You can see a few other notable trends here that illustrate various national trajectories, as Phil McDermott at Cities Matter points out. For instance, notice that while Russia underwent rapid urbanization between 1950 and 1980, it has leveled off since then. Similarly, Indonesia’s urbanization slowed significantly in the late ’90s and has continued at a much slower pace since then. We also see quite different patterns between the world’s two most populous nations: While China’s urbanization rate sped up in the early ’90s (after urbanization actually dipped in the ’70s), India has experienced fairly slow urbanization.
Credit Suisse released a report on urbanization and emerging markets, if you’re interested in the impacts of urbanization on a wide array of economic development indicators, from electricity and steel consumption to projections of future housing needs to incomes and standards of living.
Norton Sociology recently posted an image that illustrate differences in rates of imprisonment in a number of countries. Imprisonment rates are influenced by a number of factors — what is made illegal, how intense law enforcement efforts are, preference for prison time over other options, etc. The U.S. does not compare favorably, with 74.3 per 100,000 10,000 of our population behind bars (click here for a version you can zoom in on, and sorry for the earlier typo!):
Here’s a close-up of the breakdown of the U.S. prison population:
For the last week of December, we’re re-posting some of our favorite posts from 2011.
In Sway: The Irresistible Pull of Irrational Behavior, Ori and Rom Brafman discuss a contestant on Qui Veut Gagner des Millions?, the French version of Who Wants to Be a Millionaire?, who asks the audience for help with the question, “Which of these revolves around the Earth?” His options are the sun, the moon, Venus, and Mars. While it might be surprising that he doesn’t know, more shocking is the result of the audience poll — 56% say the sun:
How can we explain this? The easiest answer, and the video’s title, is that French people appear to be stupid, or were never informed about the Copernican Revolution. But the Brafmans have an explanation based on different cultural attitudes toward reality shows and, ultimately, ideas about fairness.
The general outlines of Who Wants to Be a Millionaire? are the same regardless of country. But distinct cultural patterns have emerged in how audiences act when asked for help. In the U.S., contestants can count on the audience’s goodwill; regardless of the question asked, audiences appear to do their best to help contestants out and the Brafmans report that data shows the audience is right over 90% of the time. I must admit it had never occurred to me that audiences would do anything other than try to be helpful. Though I don’t watch game shows now, as a kid I regularly watched The Price Is Right, among others, with my family, and we always inherently rooted for the contestant, cringing if they seemed to make a bad choice and rejoicing if they won big. We truly wanted these complete strangers to win.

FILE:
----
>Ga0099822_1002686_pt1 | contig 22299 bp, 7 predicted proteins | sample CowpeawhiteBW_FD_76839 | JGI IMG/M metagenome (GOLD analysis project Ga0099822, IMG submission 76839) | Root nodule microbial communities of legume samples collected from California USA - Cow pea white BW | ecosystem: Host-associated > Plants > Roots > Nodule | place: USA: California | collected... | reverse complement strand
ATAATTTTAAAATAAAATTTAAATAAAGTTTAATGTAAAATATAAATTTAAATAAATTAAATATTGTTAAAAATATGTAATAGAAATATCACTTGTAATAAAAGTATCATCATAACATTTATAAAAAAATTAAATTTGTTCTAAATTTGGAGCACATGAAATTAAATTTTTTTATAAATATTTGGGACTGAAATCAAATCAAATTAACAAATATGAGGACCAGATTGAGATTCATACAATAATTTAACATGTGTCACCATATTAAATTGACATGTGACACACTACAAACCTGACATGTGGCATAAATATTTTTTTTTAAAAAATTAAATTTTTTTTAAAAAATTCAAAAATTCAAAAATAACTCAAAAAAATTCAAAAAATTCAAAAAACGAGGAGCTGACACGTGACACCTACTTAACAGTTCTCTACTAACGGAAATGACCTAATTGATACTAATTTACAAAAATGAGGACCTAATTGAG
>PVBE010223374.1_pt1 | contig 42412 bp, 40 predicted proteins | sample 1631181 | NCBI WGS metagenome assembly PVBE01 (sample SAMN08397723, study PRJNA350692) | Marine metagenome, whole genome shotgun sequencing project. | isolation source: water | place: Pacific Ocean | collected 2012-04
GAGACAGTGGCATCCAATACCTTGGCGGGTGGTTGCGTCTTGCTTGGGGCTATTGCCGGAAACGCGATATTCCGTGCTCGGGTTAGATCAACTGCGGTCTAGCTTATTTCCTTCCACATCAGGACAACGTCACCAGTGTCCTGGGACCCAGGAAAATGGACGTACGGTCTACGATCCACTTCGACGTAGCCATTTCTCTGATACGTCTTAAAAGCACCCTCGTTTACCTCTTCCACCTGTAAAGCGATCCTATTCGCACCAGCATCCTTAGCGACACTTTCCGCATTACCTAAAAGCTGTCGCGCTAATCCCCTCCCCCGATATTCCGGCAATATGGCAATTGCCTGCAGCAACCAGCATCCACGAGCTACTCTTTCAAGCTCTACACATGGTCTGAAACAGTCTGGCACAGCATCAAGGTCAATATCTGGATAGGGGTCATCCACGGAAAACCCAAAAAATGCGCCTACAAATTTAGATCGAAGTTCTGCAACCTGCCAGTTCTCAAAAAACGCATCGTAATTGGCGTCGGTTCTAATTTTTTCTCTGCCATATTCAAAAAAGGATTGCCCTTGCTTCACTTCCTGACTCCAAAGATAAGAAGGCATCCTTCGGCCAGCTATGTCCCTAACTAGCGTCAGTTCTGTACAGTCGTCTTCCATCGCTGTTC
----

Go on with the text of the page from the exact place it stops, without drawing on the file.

But not all national audiences are so cooperative. When the show was introduced in Russia, contestants quickly learned to be wary of asking the audience for help because Russian audiences frequently mislead them, intentionally giving the wrong answer. It doesn’t seem to have anything to do with the players or the questions they ask for help on.
In France, audiences seem to fall in the middle. They don’t regularly attempt to trick players, as Russian (and according to my googling, Ukrainian) audiences do. But unlike U.S. audiences, they don’t seem willing to help under any circumstances, either. They appear to intentionally give the wrong answer if the contestant asks for help on a question the audience perceives as too easy. If they think the player ought to know the answer they give the wrong response, apparently thinking the contestant deserves to lose if they’re so stupid. In the video you can hear audience laughter when Henri decides to go with the results of the audience poll.